CLEVELAND, Ohio — On Thursday, when Donald Trump is expected to accept the GOP’s presidential nomination, New Mexico delegate Lisa Shin will take the stage at the Quicken Loans Arena in Cleveland, Ohio, to talk about her immigrant parents and the American dream.
“I can’t believe they actually chose me, because to me there’s so many more qualified people,” Shin, a Korean-American optometrist and small business owner from Los Alamos, told NBC News Tuesday afternoon.
A life-long conservative born in the United States and elected as an at-large delegate in May, Shin has been attracting much attention lately, especially from Korean-language media, over her support for the real-estate mogul, she said. She joined the National Diversity Coalition for Trump and in April created her Korean Americans for Trump group, she said.
Shin hopes her efforts will convince Korean Americans to vote for Trump come November, but she faces an uphill battle. According to a survey of registered Asian-American voters released by nonpartisan advocacy groups in May, four out five respondents who identified as Korean had an unfavorable view of Trump — the highest number among all Asian-American ethnic groups.
“Of course, every Korean parent is thinking, I want a better life for my children than I had,” Shin said. “It’s the prosperity, it’s economic freedom, opportunity, wealth, the ability to acquire wealth — it’s very attractive, and I think Trump really aligns himself with that very powerfully.”
Shin said she understands how Trump’s rhetoric can anger some, from remarks he made accusing Mexico of sending people to America bringing drugs, criminals, and rapists, to his stance on banning Muslims from entering the country.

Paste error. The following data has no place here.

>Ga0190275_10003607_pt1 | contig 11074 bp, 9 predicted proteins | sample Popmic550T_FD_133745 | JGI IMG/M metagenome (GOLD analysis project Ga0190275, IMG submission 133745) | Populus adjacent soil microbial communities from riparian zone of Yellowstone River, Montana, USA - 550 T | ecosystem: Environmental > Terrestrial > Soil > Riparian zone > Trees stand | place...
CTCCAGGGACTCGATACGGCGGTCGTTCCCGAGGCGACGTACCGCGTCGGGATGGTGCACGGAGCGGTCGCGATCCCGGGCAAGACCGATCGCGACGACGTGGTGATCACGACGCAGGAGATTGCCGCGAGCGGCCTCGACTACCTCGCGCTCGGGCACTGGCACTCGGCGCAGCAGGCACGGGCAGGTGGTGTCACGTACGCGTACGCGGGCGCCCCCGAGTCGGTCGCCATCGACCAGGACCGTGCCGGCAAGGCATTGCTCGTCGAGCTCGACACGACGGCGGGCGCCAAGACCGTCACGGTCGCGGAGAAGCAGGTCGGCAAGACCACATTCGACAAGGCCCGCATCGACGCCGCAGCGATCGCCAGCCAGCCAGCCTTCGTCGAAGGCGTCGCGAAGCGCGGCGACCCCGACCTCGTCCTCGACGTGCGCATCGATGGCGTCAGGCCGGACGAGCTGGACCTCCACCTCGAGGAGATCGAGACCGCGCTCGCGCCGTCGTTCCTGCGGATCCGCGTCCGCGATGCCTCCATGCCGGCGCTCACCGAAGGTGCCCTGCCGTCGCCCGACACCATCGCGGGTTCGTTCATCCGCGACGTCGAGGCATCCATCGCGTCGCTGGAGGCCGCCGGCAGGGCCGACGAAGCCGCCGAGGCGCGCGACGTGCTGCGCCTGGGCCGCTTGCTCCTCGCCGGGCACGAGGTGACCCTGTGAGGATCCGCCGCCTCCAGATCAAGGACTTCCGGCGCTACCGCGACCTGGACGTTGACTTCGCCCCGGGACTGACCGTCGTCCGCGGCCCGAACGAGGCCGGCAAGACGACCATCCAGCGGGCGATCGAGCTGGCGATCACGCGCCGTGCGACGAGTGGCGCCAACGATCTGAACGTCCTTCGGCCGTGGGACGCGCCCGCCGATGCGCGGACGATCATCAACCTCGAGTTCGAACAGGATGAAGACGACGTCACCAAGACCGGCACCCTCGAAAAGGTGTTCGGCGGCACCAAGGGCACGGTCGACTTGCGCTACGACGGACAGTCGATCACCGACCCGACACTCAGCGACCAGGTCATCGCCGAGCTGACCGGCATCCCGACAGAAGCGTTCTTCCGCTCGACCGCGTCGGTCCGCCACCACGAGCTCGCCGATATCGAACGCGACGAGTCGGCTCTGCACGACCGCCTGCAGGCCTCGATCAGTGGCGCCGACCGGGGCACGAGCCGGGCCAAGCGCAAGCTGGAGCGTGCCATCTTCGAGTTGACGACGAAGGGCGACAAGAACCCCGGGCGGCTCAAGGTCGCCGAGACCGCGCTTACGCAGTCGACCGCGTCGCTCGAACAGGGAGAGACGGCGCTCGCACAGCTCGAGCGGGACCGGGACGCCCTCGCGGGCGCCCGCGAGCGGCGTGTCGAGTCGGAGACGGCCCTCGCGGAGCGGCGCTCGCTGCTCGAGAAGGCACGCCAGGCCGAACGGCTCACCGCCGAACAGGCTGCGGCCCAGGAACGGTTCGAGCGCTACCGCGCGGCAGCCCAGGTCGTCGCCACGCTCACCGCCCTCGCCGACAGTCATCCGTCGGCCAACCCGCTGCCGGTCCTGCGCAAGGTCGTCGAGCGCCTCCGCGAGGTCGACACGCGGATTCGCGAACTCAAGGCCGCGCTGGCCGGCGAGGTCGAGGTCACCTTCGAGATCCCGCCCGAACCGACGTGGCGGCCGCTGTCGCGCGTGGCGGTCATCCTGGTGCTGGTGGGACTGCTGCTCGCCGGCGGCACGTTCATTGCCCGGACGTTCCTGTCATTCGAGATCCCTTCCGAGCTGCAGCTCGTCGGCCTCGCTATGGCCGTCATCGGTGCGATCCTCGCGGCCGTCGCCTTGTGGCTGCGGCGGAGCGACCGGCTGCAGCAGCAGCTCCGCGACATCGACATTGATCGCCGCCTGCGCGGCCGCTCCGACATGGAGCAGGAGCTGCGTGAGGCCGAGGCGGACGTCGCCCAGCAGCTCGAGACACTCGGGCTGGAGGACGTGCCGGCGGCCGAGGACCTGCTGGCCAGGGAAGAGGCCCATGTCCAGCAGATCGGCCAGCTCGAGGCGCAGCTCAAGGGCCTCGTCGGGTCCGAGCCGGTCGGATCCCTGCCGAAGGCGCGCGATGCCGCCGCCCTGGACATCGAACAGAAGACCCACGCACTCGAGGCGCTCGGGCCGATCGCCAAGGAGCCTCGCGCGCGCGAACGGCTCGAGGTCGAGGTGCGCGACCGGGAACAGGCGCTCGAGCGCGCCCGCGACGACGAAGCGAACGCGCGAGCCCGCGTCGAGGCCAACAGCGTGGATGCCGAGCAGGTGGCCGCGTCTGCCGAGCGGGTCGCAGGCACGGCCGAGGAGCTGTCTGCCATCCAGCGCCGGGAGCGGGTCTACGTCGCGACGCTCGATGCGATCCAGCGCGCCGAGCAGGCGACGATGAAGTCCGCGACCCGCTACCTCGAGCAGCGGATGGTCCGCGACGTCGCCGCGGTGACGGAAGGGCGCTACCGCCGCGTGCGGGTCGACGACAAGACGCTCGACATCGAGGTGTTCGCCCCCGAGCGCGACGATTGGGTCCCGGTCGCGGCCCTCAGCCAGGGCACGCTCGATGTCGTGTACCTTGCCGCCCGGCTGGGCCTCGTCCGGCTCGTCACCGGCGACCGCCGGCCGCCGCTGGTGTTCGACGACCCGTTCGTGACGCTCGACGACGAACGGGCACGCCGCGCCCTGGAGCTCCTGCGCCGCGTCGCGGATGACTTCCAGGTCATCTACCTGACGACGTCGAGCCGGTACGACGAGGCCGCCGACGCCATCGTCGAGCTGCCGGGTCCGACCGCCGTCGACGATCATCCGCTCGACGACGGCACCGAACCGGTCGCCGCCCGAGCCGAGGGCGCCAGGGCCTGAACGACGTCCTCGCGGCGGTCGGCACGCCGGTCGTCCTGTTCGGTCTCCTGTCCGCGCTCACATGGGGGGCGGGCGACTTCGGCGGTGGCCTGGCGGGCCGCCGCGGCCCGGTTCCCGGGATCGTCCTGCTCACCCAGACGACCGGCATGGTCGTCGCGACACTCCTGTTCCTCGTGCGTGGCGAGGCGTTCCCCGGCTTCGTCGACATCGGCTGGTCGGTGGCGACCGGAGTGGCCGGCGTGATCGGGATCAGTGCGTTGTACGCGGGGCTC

“If I had been Trump I would have probably said it maybe in a completely different way,” Shin said. “But he said it they way he did, and it got a lot of media attention.”
She also dismissed allegations of plagiarism swirling around Melania Trump’s speech Monday night.
“You know, I saw that and my thought is, aren’t there common phrases to every speech?” Shin said. “It just seems like they’re picking at something. To me, it was just such a beautiful message, just looking at the message and what she was trying to say.”
On the issues at play this election season, Shin said enforcement of immigration law and respect for American law is vital.
“If you want to take the argument even further and look at South Korea, China, and these other countries [like] Japan. They have immigration policy and they actually enforce it,” she said. “And they take it seriously because it’s part of this concept of national sovereignty and national safety.”
While always a Trump supporter during the primaries, Shin said she was also impressed with other GOP candidates, including Ben Carson, Sen. Marco Rubio of Florida, and Sen. Ted Cruz of Texas.
The GOP has seen support from the AAPI electorate steadily wane since 1992, a year when 55 percent of Asian Americans voted for Republican President George H.W. Bush, according to Cornell's Roper Center. For its part, the Republican party has sought to reclaim the AAPI voting bloc, creating a grassroots field program three years ago to win back an electorate that is expected to double by 2040.
Asked about how the GOP might attract more Asian Americans to vote Republican, Shin said the party should take a page out of the Democratic playbook in its engagement efforts.
“The great thing about Democrats is great Asian representation,” Shin said. “I’m kind of unique in this situation, but really, the Democrats have many of me.”